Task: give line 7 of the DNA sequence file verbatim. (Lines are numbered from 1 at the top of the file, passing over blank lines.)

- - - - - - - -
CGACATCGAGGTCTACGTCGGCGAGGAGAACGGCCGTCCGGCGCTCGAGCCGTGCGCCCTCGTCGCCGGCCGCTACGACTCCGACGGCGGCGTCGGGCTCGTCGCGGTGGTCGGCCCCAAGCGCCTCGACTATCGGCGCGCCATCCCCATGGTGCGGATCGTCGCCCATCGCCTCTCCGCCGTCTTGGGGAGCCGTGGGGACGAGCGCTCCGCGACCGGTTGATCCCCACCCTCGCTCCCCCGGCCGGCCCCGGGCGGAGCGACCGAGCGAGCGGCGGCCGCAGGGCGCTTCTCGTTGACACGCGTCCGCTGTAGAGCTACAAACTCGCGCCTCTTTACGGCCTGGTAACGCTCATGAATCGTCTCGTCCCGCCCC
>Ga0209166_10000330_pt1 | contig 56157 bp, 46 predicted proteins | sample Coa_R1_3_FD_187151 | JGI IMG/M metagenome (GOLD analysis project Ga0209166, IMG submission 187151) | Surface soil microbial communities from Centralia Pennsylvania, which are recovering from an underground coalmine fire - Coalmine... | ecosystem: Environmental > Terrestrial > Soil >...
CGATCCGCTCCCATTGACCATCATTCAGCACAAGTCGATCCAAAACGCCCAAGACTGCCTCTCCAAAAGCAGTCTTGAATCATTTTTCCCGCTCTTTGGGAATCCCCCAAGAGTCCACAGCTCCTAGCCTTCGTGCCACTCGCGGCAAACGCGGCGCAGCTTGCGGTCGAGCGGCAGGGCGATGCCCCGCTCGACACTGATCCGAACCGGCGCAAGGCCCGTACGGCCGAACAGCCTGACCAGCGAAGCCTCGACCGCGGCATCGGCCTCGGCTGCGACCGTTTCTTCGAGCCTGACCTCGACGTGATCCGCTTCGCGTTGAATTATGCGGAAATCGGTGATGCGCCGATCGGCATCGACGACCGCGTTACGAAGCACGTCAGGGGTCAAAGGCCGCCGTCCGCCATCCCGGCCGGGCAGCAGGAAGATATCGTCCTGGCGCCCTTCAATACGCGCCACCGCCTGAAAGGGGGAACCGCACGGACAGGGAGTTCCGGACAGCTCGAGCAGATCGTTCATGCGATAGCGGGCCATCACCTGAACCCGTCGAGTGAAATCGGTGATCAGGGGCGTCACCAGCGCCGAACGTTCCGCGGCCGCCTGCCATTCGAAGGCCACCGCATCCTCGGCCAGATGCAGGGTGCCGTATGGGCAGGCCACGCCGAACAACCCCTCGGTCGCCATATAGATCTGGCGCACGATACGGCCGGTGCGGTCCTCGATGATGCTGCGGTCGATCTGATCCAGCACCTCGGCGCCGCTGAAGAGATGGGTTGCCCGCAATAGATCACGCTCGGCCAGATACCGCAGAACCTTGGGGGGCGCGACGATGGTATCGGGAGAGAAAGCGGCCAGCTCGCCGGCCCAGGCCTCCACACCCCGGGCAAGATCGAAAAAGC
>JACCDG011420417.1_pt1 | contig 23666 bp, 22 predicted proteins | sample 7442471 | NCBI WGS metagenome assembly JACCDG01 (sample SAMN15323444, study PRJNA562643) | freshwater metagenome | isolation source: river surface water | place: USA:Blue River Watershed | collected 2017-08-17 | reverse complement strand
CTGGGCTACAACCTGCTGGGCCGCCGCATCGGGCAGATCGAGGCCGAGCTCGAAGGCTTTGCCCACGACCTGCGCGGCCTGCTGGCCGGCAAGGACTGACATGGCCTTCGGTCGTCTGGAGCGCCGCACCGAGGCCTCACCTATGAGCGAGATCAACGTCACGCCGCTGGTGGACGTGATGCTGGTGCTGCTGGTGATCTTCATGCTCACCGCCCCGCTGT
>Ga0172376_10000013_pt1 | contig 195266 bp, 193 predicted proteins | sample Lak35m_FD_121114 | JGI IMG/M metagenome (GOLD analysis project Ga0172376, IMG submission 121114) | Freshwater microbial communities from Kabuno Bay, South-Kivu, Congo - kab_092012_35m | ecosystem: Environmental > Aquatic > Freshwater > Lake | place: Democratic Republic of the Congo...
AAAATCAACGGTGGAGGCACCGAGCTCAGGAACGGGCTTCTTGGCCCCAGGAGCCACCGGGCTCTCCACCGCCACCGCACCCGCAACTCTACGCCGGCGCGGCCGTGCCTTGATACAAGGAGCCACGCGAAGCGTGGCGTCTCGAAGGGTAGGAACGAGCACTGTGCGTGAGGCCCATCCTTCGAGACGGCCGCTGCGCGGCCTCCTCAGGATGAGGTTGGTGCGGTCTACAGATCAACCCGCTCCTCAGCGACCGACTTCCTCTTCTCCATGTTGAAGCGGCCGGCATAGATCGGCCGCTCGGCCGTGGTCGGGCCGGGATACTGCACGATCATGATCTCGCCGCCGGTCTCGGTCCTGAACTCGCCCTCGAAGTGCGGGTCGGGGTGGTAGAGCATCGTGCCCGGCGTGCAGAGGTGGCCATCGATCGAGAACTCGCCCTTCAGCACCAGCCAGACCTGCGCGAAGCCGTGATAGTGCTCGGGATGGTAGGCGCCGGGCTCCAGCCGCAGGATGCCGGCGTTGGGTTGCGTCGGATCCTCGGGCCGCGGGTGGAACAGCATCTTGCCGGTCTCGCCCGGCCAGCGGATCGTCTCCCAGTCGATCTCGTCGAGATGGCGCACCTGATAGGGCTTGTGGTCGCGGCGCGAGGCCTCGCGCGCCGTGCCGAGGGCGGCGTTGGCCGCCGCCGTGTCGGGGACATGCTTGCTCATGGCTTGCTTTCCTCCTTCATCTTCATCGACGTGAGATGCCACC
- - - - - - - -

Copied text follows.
AAAATCAACGGTGGAGGCACCGAGCTCAGGAACGGGCTTCTTGGCCCCAGGAGCCACCGGGCTCTCCACCGCCACCGCACCCGCAACTCTACGCCGGCGCGGCCGTGCCTTGATACAAGGAGCCACGCGAAGCGTGGCGTCTCGAAGGGTAGGAACGAGCACTGTGCGTGAGGCCCATCCTTCGAGACGGCCGCTGCGCGGCCTCCTCAGGATGAGGTTGGTGCGGTCTACAGATCAACCCGCTCCTCAGCGACCGACTTCCTCTTCTCCATGTTGAAGCGGCCGGCATAGATCGGCCGCTCGGCCGTGGTCGGGCCGGGATACTGCACGATCATGATCTCGCCGCCGGTCTCGGTCCTGAACTCGCCCTCGAAGTGCGGGTCGGGGTGGTAGAGCATCGTGCCCGGCGTGCAGAGGTGGCCATCGATCGAGAACTCGCCCTTCAGCACCAGCCAGACCTGCGCGAAGCCGTGATAGTGCTCGGGATGGTAGGCGCCGGGCTCCAGCCGCAGGATGCCGGCGTTGGGTTGCGTCGGATCCTCGGGCCGCGGGTGGAACAGCATCTTGCCGGTCTCGCCCGGCCAGCGGATCGTCTCCCAGTCGATCTCGTCGAGATGGCGCACCTGATAGGGCTTGTGGTCGCGGCGCGAGGCCTCGCGCGCCGTGCCGAGGGCGGCGTTGGCCGCCGCCGTGTCGGGGACATGCTTGCTCATGGCTTGCTTTCCTCCTTCATCTTCATCGACGTGAGATGCCACC